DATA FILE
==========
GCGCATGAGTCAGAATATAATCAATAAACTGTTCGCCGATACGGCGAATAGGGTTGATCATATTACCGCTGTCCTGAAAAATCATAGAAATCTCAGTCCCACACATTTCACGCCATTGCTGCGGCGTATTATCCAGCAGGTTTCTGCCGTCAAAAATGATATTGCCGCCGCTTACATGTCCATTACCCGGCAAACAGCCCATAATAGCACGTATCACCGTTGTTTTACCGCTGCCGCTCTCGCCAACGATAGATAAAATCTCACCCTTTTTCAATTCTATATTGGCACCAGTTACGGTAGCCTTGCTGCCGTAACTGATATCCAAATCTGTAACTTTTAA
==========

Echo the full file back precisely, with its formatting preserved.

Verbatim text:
GCGCATGAGTCAGAATATAATCAATAAACTGTTCGCCGATACGGCGAATAGGGTTGATCATATTACCGCTGTCCTGAAAAATCATAGAAATCTCAGTCCCACACATTTCACGCCATTGCTGCGGCGTATTATCCAGCAGGTTTCTGCCGTCAAAAATGATATTGCCGCCGCTTACATGTCCATTACCCGGCAAACAGCCCATAATAGCACGTATCACCGTTGTTTTACCGCTGCCGCTCTCGCCAACGATAGATAAAATCTCACCCTTTTTCAATTCTATATTGGCACCAGTTACGGTAGCCTTGCTGCCGTAACTGATATCCAAATCTGTAACTTTTAA